Should doctors prescribe to healthy people engaged in high-risk behavior an $11,000-a-year drug that is not as effective as condoms in preventing HIV infection?

That question about approaches to prevention created some of the most heated debate at the 19th International AIDS Conference in Washington this week.

When opponents argued that such a drug will give users a false sense of security that would discourage condom use, scientist Linda-Gail Bekker retorted: “Do people think that if we give people more statins (drugs to lower cholesterol), they will eat more ice cream? Why don’t we ever ask that?”

Concerns were also raised about allocation of resources and the danger of creating resistance to drugs invaluable in treating those already infected.

The debate was inspired by a prevention tool called pre-exposure prophylaxis, or PrEP, which involves giving anti-retroviral drugs to HIV-negative people who are at high risk of infection. The drug is envisioned as part of “combination prevention” that would include, for example, condoms and circumcision.

On July 16, the Food and Drug Administration approved the first drug for PrEP in the United States — an oral, once-a-day pill called Truvada. The drug, marketed by Gilead Sciences, is for healthy, high-risk individuals, such as men who have sex with men and partners of HIV-positive people.

The first trial demonstrated a 39 percent decrease in risk of contracting HIV for at-risk women in South Africa who were given Truvada in the form of a vaginal microbicide. Later that year, another study showed that gay men who took a daily pill of Truvada reduced their risk of infection by 44 percent. Two more trials involving heterosexual men and women in southern Africa showed an efficacy of up to 75 percent.

By comparison, circumcision is about 60 percent effective in preventing HIV infection. Next to abstinence, condom use is the most effective preventative — 90 to 95 percent if used consistently.

In addition to concerns about discouraging condom use, opponents raise ethical issues about cost. Fewer than 50 percent of people globally with HIV are receiving the treatment they need, according to the United Nations Program on HIV/AIDS. Moreover, many other diseases and illnesses are rampant, including those that are inexpensive to prevent or treat.

Truvada is estimated to cost about $11,000 annually per person, and generic versions of the therapy will not be available until Gilead Sciences’s patent expires in 2021.

Harvard researcher Douglas Krakower, who also presented his work Wednesday, analyzed how Truvada is perceived by those who may be most likely to use it now — namely, men who have sex with men in North America.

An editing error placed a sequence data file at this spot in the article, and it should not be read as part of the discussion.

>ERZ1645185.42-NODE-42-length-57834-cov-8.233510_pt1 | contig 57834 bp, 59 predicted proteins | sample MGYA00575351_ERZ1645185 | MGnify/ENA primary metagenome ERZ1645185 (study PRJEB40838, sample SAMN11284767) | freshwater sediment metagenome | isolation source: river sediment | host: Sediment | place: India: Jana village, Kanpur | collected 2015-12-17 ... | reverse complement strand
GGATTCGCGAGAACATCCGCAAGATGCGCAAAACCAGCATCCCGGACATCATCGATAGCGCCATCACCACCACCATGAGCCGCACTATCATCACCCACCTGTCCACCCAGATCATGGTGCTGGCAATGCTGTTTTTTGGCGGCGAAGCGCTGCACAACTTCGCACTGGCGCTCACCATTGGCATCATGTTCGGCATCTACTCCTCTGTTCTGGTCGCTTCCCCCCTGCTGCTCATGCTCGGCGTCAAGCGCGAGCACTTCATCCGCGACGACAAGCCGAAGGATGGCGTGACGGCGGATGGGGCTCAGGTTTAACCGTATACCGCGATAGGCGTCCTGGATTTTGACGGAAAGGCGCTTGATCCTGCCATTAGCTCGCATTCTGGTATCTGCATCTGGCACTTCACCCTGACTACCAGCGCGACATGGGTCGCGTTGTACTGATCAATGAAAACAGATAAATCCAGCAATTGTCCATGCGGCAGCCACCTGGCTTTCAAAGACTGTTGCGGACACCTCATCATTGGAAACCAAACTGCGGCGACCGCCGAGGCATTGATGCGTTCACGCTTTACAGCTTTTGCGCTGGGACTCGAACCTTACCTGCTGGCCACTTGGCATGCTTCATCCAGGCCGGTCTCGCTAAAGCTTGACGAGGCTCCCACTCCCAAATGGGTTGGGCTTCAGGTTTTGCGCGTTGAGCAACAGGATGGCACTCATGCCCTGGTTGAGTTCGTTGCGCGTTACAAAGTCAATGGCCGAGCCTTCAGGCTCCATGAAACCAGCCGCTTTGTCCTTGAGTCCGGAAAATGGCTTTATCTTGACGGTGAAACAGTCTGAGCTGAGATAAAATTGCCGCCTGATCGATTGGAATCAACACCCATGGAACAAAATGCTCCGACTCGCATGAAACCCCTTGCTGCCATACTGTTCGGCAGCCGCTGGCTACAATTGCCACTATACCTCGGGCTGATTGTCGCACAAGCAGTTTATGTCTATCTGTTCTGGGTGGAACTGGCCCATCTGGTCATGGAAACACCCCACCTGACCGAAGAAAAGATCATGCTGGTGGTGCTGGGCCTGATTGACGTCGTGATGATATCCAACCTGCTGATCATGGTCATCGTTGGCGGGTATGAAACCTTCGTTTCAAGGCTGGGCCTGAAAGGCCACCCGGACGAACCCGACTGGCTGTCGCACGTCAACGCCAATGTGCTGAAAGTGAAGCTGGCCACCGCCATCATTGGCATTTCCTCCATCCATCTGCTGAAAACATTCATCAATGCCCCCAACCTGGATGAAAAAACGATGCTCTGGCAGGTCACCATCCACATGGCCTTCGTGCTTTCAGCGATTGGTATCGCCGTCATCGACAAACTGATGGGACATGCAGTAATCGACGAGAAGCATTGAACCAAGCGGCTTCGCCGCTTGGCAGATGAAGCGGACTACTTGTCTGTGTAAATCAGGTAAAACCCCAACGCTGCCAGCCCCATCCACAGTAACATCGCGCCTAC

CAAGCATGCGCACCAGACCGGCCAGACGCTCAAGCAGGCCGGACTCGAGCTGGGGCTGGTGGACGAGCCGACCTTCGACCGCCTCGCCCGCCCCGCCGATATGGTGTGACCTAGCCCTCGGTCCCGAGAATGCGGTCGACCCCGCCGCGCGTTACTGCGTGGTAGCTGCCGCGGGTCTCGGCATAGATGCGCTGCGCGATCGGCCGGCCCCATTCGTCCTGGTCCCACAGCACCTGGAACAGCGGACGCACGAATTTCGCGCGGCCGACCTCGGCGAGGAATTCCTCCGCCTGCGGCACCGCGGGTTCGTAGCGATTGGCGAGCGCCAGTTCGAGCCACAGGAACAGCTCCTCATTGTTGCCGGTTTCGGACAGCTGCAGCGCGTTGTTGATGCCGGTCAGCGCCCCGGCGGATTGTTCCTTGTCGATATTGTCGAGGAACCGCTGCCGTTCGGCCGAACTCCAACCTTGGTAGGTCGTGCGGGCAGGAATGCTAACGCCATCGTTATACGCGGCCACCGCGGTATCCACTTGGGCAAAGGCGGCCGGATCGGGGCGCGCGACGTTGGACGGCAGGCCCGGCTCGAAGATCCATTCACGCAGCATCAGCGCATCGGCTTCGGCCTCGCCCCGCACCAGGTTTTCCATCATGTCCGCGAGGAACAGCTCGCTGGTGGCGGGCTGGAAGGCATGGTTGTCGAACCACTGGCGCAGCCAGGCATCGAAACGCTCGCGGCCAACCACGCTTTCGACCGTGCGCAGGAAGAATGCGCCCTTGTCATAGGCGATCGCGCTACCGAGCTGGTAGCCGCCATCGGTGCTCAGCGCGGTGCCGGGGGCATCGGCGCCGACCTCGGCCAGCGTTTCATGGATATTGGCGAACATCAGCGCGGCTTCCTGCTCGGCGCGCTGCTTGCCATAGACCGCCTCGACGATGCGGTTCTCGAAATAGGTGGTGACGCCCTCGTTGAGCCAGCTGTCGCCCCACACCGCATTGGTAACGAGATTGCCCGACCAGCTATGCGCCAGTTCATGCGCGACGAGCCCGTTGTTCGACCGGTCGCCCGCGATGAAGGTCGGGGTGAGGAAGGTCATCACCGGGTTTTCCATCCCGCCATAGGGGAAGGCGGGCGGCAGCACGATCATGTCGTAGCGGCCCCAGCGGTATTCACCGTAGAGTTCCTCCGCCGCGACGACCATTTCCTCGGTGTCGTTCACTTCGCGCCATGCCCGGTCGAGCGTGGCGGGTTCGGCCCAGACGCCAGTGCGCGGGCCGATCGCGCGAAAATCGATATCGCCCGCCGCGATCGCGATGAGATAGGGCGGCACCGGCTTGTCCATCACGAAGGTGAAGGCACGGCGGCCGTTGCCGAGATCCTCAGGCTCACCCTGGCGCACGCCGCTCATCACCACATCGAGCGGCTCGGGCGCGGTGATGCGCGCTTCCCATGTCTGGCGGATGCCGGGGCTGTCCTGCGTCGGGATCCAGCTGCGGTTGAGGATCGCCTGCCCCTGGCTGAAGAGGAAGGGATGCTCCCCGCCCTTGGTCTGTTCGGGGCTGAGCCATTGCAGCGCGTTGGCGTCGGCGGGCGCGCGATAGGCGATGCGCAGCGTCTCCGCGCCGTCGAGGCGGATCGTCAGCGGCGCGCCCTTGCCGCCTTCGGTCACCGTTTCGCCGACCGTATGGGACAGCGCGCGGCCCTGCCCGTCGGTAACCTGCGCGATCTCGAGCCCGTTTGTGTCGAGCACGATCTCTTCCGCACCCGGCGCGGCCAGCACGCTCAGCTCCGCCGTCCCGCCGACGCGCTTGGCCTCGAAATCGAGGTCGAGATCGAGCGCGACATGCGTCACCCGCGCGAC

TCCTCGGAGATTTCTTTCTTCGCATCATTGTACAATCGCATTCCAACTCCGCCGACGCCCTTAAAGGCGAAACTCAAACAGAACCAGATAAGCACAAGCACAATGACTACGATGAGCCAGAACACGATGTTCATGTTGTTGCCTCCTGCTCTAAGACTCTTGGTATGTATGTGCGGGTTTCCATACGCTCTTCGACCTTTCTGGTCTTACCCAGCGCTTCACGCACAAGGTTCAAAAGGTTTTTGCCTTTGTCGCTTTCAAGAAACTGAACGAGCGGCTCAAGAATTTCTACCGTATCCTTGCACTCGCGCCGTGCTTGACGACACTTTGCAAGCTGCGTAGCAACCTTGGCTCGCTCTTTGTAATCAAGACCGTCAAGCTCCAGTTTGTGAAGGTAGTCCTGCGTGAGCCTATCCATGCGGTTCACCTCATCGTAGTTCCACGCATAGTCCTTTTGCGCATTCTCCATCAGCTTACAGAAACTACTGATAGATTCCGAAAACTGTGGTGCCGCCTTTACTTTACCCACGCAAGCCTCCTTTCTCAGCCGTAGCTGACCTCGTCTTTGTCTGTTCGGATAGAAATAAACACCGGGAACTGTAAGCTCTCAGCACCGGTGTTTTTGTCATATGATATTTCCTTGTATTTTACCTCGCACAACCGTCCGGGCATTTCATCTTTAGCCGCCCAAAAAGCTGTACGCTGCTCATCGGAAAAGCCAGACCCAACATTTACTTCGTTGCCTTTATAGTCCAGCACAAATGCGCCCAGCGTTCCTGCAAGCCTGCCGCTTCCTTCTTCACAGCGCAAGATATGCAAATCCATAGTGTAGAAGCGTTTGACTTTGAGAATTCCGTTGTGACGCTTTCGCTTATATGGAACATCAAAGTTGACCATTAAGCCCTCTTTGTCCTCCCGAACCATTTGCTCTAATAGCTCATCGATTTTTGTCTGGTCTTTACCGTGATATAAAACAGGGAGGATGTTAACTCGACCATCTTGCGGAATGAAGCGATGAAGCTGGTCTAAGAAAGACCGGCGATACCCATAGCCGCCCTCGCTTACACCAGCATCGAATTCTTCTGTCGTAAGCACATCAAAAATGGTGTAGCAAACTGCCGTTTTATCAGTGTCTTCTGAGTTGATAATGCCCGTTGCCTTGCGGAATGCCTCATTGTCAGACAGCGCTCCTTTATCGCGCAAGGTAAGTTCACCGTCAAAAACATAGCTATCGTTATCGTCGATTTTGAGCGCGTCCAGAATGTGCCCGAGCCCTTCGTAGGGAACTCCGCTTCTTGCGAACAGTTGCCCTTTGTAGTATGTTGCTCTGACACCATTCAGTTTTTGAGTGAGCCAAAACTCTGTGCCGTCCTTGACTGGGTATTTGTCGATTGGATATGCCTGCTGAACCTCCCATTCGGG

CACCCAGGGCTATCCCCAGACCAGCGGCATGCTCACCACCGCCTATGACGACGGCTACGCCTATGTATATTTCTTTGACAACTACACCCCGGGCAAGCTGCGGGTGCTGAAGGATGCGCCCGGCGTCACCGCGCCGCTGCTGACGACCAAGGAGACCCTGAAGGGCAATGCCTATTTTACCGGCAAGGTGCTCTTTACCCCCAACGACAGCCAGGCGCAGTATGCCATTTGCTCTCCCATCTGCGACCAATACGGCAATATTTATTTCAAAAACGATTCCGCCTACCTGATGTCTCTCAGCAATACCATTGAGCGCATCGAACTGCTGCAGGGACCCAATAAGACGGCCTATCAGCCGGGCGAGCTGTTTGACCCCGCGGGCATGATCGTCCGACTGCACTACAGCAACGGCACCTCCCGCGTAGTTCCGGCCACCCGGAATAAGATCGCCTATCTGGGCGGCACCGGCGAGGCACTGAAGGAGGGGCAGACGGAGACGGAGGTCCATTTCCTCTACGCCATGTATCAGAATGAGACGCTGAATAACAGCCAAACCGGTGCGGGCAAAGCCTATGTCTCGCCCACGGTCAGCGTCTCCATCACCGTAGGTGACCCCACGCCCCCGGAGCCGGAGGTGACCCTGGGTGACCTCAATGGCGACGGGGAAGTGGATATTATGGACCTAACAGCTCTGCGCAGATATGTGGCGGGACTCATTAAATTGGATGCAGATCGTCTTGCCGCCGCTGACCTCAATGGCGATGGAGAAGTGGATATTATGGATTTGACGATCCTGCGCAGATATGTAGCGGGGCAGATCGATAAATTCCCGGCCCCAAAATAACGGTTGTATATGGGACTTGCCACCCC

He surveyed about 5,000 such men recruited through an online dating site. Seventy-five percent reported interest in using Truvada or any similar drug that might be approved. However, 20 percent anticipated they would decrease condom use if they did take such a pill.

Nelly Mugo, a leading HIV-prevention expert at the Kenyatta National Referral Hospital, said PrEP could be an empowering tool for vulnerable populations, for example people living in places where rape is used as an instrument of war. She also envisions PrEP being “taken for a season” — a short period of high risk, such as when couples with one HIV-positive partner are trying to conceive a child, when intimate-partner violence or sex work is involved, or when depression or substance abuse is a factor discouraging condom use.

Mugo notes that the tactic is unusual in that it gives women a prevention tool that they can control.

Krakower and other scientists urged after presenting their work that the full benefits of PrEP can only be achieved if physicians are trained to prescribe and monitor its use responsibly as part of a “prevention package” that includes condom use and behavioral counseling.

Krakower added that consistent HIV testing would have to be carried out for those on PrEP to ensure that they would not unknowingly acquire HIV infection while taking anti-retrovirals — a dangerous opportunity for their viral strains to gain resistance to drugs.

Mugo proposed that patients be provided newly approved “HIV home testing kits” that could be coordinated with renewals of PrEP prescriptions.

Heated discussion after presentation sessions made clear that physicians remain divided about prescribing Truvada or other PrEP drugs that are in the pipeline. One doctor, referring to the fact that condoms are cheaper and more effective, shouted angrily to Krakower, “How is this not a violation of the Hippocratic oath?”

Krakower disagreed. “I think it’s a violation of the oath to withhold strategies that may be protective,” he said.

He adding that PrEP development is a young and rapidly evolving field.

“If later evidence says [prescribing PrEP isn’t a good idea], I think it’s within the Hippocratic oath to change my mind. We must always let the evidence guide what we do,” he said.